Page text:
Yesterday, the FCC released an Order that reversed a five-year-old decision by its Consumer and Governmental Affairs Bureau (“CGB” or “Bureau”) that had granted certain video programmers “undue burden” exemptions from the FCC’s closed captioning rules. The reversed Bureau decision had changed the criteria for undue burden exemptions and permanently exempted two video programmers from compliance with the closed captioning rules on the basis of the new criteria. Finding that the Bureau’s new criteria deviated from both the statute and FCC precedent, the Commission overturned the decision, reversed 296 subsequent exemptions that had been granted by the Bureau in reliance thereon, and reinstated the original criteria for captioning exemptions. DWT has just released an advisory that provides more detail about the Commission’s decision, which can be found here. In addition, a copy of the Commission’s Order can be found here.

In overturning the undue burden exemptions CGB approved in 2006, the Commission found numerous faults with both the Bureau’s initial decision and its handling of hundreds of subsequent petitions seeking similar exemptions. Although undue burden exemptions were to be reviewed by the Commission on a case-by-case basis after opportunity for public comment and were to consider four factors: (1) the nature and cost of the closed captions for the programming; (2) the impact on the operation of the provider or program owner; (3) the financial resources of the provider or program owner; and (4) the type of operations of the provider or program owner, the Bureau deviated from previous Commission decisions by expanding the scope of the factors considered.  In particular, its decision relied primarily on the non-profit status of programming providers and that the programming was not produced for primarily commercial purposes.  Further, the Bureau found captioning programs would constitute a “significant hardship” and that there was a significant risk that mandating captioning would cause the video programming provider to cancel the programming.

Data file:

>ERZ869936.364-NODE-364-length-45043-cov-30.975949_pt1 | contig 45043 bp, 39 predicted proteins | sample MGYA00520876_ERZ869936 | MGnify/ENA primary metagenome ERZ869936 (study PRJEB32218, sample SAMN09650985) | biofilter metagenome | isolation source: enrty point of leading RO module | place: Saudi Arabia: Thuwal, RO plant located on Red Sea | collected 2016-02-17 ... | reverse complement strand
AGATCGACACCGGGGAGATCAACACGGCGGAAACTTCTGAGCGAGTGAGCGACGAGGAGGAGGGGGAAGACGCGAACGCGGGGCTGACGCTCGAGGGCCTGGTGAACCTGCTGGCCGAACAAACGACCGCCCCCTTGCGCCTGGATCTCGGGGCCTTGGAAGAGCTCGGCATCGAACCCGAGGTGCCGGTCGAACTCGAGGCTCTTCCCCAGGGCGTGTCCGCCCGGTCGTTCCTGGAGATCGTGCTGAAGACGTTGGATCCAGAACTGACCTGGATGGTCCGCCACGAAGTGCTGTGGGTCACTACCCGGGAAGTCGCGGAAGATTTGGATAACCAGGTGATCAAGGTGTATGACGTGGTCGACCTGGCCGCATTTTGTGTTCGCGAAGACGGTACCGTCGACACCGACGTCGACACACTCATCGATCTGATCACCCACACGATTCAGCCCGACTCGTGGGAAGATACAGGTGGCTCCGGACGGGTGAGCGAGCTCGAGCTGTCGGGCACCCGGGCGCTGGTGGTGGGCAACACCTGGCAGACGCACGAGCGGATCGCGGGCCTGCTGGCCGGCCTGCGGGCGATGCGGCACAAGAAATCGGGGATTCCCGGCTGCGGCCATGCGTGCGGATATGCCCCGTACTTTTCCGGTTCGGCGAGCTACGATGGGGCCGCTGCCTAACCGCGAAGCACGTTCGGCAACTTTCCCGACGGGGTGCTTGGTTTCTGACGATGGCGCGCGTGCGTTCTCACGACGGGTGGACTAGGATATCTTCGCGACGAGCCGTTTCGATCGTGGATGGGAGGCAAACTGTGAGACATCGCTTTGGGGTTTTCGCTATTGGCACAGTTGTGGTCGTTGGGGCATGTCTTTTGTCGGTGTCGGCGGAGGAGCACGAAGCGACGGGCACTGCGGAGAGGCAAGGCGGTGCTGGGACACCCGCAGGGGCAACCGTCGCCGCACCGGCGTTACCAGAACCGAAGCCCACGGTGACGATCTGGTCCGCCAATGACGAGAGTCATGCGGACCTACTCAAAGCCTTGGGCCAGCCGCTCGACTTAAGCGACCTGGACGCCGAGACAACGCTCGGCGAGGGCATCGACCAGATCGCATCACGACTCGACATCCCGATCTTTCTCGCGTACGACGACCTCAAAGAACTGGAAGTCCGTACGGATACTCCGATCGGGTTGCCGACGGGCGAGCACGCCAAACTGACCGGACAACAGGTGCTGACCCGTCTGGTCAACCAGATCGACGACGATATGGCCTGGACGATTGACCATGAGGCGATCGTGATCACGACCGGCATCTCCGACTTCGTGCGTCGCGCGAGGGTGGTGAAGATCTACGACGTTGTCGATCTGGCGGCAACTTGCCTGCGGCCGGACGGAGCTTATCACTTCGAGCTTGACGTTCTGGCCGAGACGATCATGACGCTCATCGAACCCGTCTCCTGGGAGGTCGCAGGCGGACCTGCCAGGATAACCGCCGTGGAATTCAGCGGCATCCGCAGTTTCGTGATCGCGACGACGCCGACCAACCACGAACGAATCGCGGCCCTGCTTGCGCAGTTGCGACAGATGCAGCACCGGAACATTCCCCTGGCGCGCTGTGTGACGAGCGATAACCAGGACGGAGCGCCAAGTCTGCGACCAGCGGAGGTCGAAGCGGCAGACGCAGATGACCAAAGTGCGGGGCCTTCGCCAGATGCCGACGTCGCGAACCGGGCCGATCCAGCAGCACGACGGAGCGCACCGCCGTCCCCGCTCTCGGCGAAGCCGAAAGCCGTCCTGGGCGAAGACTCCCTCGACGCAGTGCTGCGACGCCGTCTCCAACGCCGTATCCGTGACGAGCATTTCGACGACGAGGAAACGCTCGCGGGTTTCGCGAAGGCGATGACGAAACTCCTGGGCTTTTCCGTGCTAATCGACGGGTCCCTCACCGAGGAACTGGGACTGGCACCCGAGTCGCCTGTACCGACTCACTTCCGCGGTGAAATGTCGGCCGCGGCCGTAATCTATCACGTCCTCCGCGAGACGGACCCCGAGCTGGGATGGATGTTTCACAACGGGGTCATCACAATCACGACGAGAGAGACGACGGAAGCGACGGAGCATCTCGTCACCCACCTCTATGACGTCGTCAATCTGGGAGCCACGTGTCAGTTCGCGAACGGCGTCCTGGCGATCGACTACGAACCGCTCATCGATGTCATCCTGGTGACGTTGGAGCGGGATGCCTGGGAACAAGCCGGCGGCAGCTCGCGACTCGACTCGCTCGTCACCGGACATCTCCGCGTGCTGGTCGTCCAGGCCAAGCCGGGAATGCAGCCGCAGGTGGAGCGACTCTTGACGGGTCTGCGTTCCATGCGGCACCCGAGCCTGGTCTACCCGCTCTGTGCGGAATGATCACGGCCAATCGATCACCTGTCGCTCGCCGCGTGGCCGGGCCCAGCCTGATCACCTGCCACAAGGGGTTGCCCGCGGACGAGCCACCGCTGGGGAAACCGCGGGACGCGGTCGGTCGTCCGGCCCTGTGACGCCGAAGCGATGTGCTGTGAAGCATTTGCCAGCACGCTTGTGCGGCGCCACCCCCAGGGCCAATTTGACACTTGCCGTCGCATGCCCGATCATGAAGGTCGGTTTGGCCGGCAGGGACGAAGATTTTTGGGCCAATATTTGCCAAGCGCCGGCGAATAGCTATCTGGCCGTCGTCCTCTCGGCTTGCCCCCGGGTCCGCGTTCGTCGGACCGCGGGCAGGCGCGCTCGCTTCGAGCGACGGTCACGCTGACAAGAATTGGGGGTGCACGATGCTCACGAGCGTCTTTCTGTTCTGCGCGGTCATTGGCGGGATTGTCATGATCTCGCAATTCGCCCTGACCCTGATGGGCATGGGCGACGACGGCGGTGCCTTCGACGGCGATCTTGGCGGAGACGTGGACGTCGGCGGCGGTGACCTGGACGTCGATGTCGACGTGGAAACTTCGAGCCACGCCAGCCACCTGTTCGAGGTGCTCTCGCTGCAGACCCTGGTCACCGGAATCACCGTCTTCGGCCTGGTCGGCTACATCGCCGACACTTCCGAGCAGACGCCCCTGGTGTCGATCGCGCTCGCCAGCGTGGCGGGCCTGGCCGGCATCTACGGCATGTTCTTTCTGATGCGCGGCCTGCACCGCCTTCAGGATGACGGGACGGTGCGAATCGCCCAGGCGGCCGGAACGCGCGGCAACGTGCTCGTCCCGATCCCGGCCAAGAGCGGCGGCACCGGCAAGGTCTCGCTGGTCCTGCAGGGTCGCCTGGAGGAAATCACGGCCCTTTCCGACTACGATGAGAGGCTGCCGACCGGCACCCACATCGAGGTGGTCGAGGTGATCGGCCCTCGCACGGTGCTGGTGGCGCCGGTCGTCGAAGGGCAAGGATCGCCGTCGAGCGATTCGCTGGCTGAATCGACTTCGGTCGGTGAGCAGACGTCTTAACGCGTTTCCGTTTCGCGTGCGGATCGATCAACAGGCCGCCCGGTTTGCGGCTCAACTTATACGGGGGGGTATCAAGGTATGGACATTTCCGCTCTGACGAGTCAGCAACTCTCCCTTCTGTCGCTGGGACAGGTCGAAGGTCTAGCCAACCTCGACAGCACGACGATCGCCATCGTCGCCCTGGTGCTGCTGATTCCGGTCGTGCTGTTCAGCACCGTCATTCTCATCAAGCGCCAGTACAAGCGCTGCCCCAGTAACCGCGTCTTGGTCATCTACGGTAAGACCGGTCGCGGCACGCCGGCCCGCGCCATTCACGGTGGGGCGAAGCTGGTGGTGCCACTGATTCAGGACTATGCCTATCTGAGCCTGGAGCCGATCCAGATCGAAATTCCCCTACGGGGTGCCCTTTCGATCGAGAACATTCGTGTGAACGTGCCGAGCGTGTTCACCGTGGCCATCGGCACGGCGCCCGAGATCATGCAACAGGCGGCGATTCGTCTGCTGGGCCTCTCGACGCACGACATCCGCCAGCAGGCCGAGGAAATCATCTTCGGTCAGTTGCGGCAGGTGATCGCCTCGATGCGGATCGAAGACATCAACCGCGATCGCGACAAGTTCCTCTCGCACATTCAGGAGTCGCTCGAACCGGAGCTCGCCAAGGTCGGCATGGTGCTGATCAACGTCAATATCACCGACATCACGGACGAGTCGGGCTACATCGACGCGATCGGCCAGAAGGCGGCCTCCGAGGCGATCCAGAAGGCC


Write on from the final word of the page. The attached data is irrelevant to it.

Continue Reading FCC Overturns Hundreds of TV Closed Captioning Exemptions and Clarifies “Economically Burdensome” Standard in Connection with Captioning Rules

The end of September marks the close of the Third Quarter of 2011, which brings two quarterly filing obligations for broadcast stations.  The first obligation is that by October 10 all radio and television stations, both commercial and noncommercial, must prepare and place in their public inspection file Quarterly Issues Programs Lists reporting on the important

Just a reminder to broadcast stations in certain states of several upcoming October obligations.  First up, October 3rd is the deadline for Radio Stations in Florida, Puerto Rico, and the U.S. Virgin Islands to file their FCC Form 303-S license renewal applications seeking a renewal of their broadcast licenses.  (See our earlier license renewal advisory here.)  Accordingly

Just a reminder that by October 1, Television stations must once again make their triennial carriage elections.  By that date, TV stations must notify the local cable systems and satellite carriers in their market in writing as to whether the station intends to be carried pursuant to must-carry or a retransmission consent agreement for the